GEORGIA, USA — After patiently waiting underground for the last 17 years, Brood X Periodical Cicadas have arrived in parts of North Georgia.
11 Alive Community StormTracker Roxy Pinson sent in photos from just across the state line near McCaysville, Georgia in a town called Copperhill, Tennessee. Roxy didn't just see a single cicada, but cicadas in large numbers, covering the ground.
Periodical Cicadas are characterized by their black bodies, bright red eyes, and orange wings.
In Georgia, you won’t find these Brood X cicadas in Atlanta and the surrounding metro area. You’ll have to travel to one of five Northeast Georgia counties: Fannin, Gilmer, Union, Lumpkin, and Towns.
And even in those counties, don’t expect to see cicadas by the trillions or billions, as some catchy news headlines suggest. According to Dr. Nancy Hinkle, Professor of Entomology from the University of Georgia, those numbers just don't exist in our state of Georgia. Rather, there are clusters of hundreds to thousands of cicadas, then you may not see that many for miles. They will have much higher cicada numbers in part of the Mid-Atlantic and Ohio Valley.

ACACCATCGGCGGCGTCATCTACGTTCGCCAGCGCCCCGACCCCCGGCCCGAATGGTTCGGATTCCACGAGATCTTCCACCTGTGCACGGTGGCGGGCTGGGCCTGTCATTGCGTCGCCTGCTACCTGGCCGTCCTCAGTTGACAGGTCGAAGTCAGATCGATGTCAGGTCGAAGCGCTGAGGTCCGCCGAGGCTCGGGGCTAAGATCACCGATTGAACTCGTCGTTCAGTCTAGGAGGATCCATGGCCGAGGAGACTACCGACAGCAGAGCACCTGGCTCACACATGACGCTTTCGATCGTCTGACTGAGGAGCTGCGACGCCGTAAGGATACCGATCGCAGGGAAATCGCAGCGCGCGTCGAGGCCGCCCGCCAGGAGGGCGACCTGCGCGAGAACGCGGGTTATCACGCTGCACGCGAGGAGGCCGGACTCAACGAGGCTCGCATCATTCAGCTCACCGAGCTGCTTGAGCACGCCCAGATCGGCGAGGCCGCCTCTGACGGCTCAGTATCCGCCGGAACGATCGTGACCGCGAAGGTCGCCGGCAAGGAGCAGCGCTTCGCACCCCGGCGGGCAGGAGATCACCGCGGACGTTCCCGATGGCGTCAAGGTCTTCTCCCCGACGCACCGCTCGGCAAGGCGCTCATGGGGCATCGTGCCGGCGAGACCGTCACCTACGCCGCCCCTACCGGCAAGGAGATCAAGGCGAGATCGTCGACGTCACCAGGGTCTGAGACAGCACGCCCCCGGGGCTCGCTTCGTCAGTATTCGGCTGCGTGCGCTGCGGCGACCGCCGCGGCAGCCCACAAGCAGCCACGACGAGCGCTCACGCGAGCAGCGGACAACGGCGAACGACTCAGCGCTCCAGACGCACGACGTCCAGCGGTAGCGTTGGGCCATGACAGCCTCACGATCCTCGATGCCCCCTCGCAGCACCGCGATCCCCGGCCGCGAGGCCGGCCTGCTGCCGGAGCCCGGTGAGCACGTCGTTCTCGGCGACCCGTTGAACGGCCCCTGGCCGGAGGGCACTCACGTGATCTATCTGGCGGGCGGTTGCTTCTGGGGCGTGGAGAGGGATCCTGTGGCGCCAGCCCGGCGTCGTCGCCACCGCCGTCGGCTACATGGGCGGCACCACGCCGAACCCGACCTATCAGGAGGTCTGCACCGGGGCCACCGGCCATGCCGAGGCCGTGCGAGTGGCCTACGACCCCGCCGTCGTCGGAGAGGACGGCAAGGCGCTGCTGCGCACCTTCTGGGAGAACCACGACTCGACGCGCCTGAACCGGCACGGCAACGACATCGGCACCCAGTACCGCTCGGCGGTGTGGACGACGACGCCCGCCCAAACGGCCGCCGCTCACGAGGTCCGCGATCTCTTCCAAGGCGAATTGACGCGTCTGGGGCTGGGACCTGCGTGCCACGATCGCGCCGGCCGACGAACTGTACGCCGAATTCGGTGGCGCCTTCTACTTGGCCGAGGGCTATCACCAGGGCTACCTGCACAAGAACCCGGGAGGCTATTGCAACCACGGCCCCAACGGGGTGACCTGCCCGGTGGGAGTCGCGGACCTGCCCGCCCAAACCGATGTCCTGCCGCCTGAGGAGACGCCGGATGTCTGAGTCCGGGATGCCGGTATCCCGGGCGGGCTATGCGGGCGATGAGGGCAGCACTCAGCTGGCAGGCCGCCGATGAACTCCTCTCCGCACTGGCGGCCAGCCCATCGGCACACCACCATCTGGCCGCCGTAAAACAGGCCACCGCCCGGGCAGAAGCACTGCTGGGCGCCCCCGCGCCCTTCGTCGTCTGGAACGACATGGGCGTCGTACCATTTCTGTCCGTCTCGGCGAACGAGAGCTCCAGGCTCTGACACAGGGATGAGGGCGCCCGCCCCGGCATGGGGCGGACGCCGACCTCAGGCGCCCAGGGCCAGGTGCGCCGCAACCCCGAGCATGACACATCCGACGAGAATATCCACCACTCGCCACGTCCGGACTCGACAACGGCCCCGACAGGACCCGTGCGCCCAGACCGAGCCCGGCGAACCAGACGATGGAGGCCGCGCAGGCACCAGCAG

If you have FOMO (Fear of Missing Out) Atlanta, don't worry. You'll still get to see and hear our annual cicadas in the metro are this summer starting in June. Annual cicadas have green bodies and sing later in the late evenings.
These cicadas started their lives as eggs on tree leaves. Newly hatched cicadas fall from the trees and go back down into the soil where they’ll spend the next 17 years of their lives, sucking on the sap from tree roots for energy. Seventeen years later, the nymphs come up from the ground, climb up a tree or power pole and molt, leaving that charming skin lying around. Then they’ll spend the next couple of weeks above ground searching for a mate, mating and laying eggs on tree branches. Then they die and the process repeats itself.
What a life.
These Brood X cicadas emerge every 17 years. There are also some varieties of periodical cicadas that emerge every 13 years.
If you’ve spotted Cicadas near you – be a citizen scientist and help entomologists track where Brood X has emerged! You can share your photos and videos, as well as track where other clusters of cicadas are on the Cicada Safari App.